|Cousin Mary teaching my dad and me|
her mother's secret kata recipe
(Photo by Kevin Miller)
In Part 3, I want to break down the argument presented in the study, “The Joy of Cooking?”, step by step. First, the authors assert that working mothers feel duty-bound to cook because of pressure from a traditional ideal of motherhood coupled with pressure from various “food gurus” who are advocating for Americans to cook more often at home. In the course of interviewing women to support this theory, they also uncover several barriers that make cooking difficult for their interviewees: poverty, work pressures, transportation, housing, child care. Finally, they propose a number of possible “creative solutions” to feed families without forcing mothers into the kitchen.
The authors of the study seem to contend that no working mother wants to cook, but does so due to external obligations. They write, “Mothers felt responsible for preparing healthy meals for their children and keenly experienced the gap between the romanticized version of cooking and the realities of their lives.” Women are feeling even more pressure, they argue, because “modern-day food gurus” such as Michael Pollan, Mark Bittman, and Rachel Ray, as well as political figures like Michelle Obama, “advocate a return to the kitchen.” (I’m just going to note here that Pollan’s book, Cooked, includes a gender analysis that demonstrates he is aware of these issues.)
Of course, the ideal of motherhood exists; of course, mothers constantly feel guilty for not living up to it. But to say that mothers are manipulated to this extent simply by unrealistic standards is to ignore the ways that we defy these standards on a daily basis. A search for “good enough mother” turns up the words of many mothers who are rejecting the ideal. Periodically, studies come out that “prove” that stay-at-home mothers are best for their children, or that day cares will damage children irreparably. Do working mothers feel horribly guilty when these studies come out? Yes. And then they go back to work, either by choice or by necessity, knowing that their work is helping their children by providing the financial support they need and by modeling working womanhood. (And those studies get refuted.)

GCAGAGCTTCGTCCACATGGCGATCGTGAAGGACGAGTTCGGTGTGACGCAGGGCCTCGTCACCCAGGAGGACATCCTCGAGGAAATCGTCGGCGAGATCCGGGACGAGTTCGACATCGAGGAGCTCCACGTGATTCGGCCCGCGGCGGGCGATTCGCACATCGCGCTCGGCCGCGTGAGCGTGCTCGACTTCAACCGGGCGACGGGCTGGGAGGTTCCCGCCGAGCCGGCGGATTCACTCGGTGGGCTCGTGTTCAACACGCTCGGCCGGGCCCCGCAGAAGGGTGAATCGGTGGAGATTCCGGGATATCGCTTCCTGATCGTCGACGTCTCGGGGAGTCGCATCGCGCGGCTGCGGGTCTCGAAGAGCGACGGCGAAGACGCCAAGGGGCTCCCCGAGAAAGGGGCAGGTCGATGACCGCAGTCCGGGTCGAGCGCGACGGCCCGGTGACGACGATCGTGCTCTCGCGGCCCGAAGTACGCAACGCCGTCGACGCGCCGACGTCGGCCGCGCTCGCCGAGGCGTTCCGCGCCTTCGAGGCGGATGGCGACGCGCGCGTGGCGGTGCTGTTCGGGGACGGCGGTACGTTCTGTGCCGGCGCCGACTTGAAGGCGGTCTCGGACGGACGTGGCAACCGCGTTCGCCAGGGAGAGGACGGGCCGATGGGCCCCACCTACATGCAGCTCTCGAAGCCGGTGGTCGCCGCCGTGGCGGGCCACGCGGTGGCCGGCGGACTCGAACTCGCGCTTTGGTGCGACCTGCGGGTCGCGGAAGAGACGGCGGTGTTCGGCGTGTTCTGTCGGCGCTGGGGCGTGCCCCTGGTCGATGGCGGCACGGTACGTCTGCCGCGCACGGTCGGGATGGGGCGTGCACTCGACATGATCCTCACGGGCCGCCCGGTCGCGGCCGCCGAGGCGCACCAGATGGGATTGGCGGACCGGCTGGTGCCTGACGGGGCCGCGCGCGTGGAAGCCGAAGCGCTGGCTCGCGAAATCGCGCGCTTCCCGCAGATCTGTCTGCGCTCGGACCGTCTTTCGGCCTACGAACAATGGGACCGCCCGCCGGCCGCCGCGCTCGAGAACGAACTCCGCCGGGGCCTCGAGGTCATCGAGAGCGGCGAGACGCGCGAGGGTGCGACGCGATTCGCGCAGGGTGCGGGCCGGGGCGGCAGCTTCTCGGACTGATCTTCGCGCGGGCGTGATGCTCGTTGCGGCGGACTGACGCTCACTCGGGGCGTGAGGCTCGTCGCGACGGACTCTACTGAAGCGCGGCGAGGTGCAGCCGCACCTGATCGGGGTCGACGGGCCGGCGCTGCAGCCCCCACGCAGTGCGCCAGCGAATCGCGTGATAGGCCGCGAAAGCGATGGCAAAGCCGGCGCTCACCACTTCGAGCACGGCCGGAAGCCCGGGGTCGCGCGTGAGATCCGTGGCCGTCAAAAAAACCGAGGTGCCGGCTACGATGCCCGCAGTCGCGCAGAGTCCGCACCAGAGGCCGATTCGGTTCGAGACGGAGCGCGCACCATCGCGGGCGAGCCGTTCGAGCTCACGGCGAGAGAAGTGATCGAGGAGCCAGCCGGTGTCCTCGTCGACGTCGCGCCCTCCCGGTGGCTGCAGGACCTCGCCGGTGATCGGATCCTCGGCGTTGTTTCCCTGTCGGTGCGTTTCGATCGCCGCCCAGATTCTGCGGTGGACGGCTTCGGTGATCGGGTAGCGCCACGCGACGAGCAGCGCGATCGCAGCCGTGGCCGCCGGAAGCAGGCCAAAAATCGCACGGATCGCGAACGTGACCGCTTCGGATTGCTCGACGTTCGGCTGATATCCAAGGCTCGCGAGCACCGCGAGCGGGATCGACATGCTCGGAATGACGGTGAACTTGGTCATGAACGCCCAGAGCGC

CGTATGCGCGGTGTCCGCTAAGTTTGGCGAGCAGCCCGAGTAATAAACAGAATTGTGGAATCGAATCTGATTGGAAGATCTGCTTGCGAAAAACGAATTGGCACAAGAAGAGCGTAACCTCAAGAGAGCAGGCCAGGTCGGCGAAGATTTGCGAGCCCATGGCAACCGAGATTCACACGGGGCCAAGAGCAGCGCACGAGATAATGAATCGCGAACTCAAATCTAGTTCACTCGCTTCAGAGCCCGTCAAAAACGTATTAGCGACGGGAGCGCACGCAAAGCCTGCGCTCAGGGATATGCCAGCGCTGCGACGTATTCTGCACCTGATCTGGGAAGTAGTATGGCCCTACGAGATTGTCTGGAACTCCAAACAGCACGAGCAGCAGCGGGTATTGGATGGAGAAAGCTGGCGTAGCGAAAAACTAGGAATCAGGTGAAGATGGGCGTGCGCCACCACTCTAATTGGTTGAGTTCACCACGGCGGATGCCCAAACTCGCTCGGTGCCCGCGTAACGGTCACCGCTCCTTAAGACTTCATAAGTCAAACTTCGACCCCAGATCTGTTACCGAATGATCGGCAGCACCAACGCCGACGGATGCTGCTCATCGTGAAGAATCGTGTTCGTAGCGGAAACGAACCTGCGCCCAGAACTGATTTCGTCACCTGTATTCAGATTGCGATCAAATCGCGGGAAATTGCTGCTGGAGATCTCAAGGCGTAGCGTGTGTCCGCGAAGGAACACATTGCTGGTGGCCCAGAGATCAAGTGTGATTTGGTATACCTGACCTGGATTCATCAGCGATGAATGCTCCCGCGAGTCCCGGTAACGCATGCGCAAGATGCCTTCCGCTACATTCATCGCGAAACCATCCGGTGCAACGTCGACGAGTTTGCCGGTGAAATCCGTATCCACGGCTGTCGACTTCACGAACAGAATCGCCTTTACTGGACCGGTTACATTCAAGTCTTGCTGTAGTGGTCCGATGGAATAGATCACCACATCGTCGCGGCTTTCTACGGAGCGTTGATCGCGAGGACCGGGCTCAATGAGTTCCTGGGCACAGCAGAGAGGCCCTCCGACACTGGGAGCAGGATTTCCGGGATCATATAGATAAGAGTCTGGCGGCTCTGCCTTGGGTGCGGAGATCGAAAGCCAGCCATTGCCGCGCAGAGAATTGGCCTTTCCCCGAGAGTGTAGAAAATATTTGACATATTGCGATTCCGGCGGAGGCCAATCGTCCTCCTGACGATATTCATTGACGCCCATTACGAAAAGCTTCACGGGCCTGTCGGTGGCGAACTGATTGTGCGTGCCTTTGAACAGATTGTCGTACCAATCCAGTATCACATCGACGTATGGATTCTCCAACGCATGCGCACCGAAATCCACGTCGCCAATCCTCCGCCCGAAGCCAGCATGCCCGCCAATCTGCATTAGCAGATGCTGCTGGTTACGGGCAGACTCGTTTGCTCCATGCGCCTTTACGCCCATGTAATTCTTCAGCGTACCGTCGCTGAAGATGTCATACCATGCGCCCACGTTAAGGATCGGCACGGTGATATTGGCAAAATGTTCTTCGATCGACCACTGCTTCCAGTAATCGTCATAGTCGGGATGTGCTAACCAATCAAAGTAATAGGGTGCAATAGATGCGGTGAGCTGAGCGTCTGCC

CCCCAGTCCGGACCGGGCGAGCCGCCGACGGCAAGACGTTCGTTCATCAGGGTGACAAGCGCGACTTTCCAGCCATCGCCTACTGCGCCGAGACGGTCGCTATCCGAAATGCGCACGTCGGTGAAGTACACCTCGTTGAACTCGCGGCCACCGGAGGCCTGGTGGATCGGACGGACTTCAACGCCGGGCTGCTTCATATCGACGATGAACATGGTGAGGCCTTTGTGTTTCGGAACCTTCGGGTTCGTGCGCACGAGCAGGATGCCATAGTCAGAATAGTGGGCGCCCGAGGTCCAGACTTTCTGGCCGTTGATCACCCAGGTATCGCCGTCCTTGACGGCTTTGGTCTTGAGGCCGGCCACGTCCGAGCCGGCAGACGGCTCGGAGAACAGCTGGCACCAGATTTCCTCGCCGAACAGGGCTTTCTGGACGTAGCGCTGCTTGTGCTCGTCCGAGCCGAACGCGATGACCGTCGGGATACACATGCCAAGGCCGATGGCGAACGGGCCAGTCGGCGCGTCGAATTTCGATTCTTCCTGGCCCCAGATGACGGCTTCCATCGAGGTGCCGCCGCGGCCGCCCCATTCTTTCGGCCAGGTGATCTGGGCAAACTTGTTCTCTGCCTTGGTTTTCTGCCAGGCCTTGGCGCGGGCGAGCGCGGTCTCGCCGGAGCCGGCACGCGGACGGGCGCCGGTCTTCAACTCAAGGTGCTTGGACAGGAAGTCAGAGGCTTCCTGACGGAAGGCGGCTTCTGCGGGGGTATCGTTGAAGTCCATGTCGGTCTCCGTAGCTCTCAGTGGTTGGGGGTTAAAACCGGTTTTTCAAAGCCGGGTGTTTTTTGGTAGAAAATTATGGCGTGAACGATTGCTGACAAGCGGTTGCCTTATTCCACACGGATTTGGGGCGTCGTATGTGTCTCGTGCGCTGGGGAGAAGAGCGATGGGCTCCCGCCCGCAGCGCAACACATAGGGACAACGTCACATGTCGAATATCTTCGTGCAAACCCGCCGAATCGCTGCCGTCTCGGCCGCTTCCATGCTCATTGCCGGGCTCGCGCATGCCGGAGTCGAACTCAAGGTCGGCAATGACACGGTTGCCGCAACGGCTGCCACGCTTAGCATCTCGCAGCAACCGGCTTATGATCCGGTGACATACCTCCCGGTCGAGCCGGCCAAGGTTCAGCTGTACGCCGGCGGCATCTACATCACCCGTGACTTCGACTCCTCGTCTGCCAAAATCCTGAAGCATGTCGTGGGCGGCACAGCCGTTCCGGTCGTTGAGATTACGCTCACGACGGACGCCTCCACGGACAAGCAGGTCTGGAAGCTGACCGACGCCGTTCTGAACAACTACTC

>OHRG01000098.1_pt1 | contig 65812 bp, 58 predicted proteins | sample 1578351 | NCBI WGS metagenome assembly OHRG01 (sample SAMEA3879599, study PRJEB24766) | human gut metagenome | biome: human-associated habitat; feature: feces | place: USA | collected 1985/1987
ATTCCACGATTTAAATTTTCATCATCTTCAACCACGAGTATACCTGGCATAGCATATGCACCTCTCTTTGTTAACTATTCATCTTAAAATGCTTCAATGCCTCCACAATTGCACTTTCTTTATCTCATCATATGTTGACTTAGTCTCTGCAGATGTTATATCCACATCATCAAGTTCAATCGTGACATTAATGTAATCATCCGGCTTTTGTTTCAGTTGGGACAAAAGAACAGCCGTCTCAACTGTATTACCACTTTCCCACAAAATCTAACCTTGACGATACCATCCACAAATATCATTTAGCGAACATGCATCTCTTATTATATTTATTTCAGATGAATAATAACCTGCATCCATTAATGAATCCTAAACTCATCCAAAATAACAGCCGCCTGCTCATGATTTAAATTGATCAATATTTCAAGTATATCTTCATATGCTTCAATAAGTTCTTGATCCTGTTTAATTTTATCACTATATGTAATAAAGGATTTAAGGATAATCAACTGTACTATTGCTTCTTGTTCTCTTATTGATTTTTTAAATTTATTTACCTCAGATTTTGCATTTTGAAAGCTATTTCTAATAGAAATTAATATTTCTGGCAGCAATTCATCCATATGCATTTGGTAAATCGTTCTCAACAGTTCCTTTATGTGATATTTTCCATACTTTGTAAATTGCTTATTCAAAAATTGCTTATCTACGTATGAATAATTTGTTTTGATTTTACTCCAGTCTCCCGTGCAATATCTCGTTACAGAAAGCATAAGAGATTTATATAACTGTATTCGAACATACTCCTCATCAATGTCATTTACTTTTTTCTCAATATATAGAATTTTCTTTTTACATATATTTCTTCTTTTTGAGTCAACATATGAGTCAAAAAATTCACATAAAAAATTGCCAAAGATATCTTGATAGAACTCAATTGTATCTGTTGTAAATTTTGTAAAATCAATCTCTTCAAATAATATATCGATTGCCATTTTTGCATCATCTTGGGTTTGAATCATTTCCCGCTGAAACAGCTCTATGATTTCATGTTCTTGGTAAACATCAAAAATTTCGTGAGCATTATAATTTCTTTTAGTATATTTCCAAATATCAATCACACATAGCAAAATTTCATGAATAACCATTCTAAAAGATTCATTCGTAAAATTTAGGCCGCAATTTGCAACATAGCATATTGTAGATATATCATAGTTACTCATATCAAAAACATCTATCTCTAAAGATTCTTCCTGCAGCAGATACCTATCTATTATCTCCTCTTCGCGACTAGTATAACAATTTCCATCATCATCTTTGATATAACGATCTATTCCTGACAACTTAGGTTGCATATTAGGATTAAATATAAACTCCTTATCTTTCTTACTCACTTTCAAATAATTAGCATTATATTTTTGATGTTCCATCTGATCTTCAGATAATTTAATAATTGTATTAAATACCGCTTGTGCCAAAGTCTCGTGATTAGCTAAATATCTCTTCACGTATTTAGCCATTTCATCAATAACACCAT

So while I don’t deny that ideology is a factor in mothers feeling oppressed by cooking, I would add that to pin the blame solely on idealized motherhood and foodies is to miss the point.
If the ideal—and the sexism contained within it—is truly at issue, then how do partnerships that are less traditionally gendered look? I asked several mothers and fathers about how they divide cooking and other domestic work, and I received a range of responses. (Because this post will be long, I’ll include direct most quotes in a coda to this series.) I heard from stay-at-home and work-at-home dads who actively enjoy and take pride in cooking. I heard from opposite-gender couples who split cooking 50/50. I heard from same-gender couples where one partner did most of the domestic tasks. I heard from single mothers who are struggling to do it all. From a small sample, I received a breadth of possible family configurations, each negotiating cooking and domestic tasks in their own way.